‘Le déjeuner sur l’herbe’ a photographic version.
Edouard Manet’s Déjeuner sur l’herbe (a large oil on canvas, during 1862 and 1863) caused a big stir at the Salon des Refusés in Paris, having been rejected by the Salon jury of 1863. Manet seized the opportunity to exhibit this and two other paintings, at the 1863 exhibition and reveled in the public notoriety and controversy that followed.
The painting has historic and pastoral overtones, depicting the juxtaposition of a female nude and a scantily dressed female bather on a picnic with two fully dressed men in a rural setting. This painting references previous works of art by Titian (c.1487–1576) and Giorgione (c.1476–1510). The piece is now in the Musée d’Orsay in Paris. A smaller, earlier version can be seen at the Courtauld Gallery, London.
The image above was created using 35mm negatives that had been taken using a Pentax SP1000 camera. All Pentax Spotmatics (SP) use the M42 screw-thread lens mount. The lenses are focused at maximum aperture to give a bright viewfinder image for focusing, then a switch at the side stops the lens down and switches on the metering to enable the exposure to be set prior to shutter release. The above photographs were taken in 1981 and 2012 and merged together in March 2013.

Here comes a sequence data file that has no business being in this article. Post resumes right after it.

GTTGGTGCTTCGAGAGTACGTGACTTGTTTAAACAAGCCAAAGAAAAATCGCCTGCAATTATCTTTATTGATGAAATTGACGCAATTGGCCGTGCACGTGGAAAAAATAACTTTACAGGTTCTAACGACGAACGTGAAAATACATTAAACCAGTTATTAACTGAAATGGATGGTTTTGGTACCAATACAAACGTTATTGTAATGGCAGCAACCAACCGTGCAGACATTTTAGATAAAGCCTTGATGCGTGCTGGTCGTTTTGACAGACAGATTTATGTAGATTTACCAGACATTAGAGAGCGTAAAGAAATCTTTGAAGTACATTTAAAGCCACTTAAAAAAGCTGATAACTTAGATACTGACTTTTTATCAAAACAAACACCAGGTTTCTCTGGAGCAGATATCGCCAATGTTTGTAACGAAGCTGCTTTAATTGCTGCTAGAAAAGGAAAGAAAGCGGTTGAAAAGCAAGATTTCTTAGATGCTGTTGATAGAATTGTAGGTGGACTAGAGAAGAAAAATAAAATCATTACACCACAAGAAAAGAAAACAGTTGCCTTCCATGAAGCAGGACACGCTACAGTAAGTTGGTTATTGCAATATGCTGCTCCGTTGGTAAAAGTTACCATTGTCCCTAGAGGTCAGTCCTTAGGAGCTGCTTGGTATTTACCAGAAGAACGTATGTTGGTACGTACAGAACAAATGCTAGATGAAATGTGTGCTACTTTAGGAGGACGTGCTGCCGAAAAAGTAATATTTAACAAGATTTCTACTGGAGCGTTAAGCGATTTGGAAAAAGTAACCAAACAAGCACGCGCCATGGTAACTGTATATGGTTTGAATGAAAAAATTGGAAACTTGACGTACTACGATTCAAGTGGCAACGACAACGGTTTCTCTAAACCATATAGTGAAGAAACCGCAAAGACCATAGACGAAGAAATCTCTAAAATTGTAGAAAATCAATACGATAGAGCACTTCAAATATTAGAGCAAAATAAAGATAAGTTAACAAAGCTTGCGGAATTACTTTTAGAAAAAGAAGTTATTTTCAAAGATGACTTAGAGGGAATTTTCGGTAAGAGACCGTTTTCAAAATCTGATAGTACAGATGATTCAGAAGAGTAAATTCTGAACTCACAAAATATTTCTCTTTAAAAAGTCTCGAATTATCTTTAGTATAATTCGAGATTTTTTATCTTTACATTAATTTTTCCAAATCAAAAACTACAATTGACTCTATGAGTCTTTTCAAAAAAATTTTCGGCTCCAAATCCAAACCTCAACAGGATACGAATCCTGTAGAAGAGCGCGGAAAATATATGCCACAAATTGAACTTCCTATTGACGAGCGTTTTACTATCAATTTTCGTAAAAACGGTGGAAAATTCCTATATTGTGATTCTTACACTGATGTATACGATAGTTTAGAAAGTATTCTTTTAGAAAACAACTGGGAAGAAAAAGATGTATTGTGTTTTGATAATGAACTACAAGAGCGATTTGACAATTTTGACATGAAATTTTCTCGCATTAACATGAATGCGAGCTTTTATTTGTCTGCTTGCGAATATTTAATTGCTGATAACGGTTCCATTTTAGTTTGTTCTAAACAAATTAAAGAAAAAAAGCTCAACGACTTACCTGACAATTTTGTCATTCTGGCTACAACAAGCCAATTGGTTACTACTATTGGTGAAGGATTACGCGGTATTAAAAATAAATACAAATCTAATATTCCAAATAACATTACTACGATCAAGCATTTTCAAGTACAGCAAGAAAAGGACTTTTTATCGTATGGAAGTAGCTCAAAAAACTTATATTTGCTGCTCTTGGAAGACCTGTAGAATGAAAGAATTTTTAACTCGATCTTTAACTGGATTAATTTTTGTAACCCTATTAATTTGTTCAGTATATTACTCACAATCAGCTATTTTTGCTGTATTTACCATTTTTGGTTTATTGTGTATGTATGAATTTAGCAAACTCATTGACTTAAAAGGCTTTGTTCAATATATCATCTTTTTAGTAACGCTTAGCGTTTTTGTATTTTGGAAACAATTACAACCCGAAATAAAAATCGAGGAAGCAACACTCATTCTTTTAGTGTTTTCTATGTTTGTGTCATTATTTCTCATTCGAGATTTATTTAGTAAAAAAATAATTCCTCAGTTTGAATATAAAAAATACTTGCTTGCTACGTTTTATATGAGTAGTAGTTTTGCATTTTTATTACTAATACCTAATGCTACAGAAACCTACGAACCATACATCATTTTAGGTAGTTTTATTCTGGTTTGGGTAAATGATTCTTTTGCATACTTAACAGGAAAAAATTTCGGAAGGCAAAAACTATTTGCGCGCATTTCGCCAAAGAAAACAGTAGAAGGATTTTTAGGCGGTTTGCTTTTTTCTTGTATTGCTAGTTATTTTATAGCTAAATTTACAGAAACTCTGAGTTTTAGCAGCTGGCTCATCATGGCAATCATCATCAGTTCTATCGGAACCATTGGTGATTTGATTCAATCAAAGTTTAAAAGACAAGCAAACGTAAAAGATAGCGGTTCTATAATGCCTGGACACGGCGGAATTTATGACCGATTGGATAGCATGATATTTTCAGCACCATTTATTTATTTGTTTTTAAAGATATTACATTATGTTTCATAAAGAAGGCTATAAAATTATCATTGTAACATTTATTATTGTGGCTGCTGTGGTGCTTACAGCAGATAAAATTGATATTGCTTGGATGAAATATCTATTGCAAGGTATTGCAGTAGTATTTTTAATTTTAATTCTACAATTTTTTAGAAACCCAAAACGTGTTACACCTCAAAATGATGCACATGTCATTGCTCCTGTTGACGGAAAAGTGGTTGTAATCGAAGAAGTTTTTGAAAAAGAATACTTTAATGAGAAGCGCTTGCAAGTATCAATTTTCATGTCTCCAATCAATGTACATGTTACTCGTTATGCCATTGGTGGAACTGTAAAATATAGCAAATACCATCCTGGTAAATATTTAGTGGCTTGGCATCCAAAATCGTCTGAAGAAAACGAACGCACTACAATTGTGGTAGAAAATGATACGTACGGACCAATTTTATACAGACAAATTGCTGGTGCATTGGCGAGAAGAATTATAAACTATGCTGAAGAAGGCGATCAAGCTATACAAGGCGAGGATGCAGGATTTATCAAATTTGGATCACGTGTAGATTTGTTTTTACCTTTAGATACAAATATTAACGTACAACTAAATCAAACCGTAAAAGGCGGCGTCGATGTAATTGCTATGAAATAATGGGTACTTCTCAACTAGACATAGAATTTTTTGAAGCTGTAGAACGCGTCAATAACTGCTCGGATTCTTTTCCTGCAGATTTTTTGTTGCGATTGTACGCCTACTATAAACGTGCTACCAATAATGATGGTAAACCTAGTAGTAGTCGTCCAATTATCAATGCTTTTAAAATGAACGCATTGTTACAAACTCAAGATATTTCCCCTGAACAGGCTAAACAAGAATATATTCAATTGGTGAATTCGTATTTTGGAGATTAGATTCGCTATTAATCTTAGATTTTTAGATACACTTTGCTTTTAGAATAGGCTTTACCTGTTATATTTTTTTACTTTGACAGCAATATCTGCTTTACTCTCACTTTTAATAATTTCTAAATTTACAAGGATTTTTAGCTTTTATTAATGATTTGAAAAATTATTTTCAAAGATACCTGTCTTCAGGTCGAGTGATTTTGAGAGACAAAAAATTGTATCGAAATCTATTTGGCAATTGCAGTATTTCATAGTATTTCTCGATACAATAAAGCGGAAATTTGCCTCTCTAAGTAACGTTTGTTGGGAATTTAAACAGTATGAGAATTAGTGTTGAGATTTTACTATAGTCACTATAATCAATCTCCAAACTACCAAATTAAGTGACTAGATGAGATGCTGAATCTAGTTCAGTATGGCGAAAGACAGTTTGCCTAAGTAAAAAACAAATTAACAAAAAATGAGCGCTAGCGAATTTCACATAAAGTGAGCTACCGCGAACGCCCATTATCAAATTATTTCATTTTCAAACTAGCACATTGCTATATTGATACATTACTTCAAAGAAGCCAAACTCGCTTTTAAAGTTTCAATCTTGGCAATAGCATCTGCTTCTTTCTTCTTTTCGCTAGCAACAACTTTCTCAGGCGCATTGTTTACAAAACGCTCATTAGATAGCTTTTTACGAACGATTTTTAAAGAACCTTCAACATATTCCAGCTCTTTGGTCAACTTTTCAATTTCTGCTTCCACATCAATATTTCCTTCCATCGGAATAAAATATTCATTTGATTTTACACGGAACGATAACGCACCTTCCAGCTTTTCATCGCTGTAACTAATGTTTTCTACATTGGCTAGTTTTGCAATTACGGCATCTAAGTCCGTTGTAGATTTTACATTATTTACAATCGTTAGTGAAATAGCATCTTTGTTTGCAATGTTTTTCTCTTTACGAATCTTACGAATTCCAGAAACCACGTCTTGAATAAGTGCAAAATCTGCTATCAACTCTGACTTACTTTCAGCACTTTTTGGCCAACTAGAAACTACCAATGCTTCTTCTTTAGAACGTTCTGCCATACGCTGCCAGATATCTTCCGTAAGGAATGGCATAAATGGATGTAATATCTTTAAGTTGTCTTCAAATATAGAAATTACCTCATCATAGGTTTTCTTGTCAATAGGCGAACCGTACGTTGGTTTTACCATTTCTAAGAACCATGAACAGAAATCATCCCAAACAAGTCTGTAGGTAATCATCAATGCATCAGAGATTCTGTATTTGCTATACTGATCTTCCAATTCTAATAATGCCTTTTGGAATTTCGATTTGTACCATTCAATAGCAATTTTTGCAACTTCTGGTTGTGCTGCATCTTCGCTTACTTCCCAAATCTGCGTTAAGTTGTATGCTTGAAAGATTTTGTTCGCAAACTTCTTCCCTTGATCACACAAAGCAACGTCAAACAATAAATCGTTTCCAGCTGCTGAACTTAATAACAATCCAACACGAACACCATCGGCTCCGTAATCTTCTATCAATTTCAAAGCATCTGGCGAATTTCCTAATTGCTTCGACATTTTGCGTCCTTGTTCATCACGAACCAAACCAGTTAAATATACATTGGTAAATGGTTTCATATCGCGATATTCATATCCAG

Bow Wow Wow‘s version of the same painting:
Famously, coinciding with Annabella Lwin’s posing for album cover work, her mother alleged exploitation of a minor for immoral purposes, and instigated a Scotland Yard investigation. As a result the band was only allowed to leave the UK after McLaren promised not to promote Lwin as a “sex kitten”. This included an agreement to not use a nude photograph depicting Lwin as the woman in The Luncheon on the Grass (Le déjeuner sur l’herbe), though the picture was used as the cover of the band’s 1982 RCA EP The Last of the Mohicans, which became their best-selling album in the U.S.
- ‘Manet: Portraying Life’ – very disappointing ?
- Blogger or WordPress ?
- Ross Bleckner’s Book – clippings of New York Times articles – ‘My Life in the New York Times’
I have always loved the drawings of Degas. The way he portrayed women, sensually and simply is to be admired. In the late 1880s, Degas also developed a passion for photography and this new skill influenced the composition of his paintings… Continue reading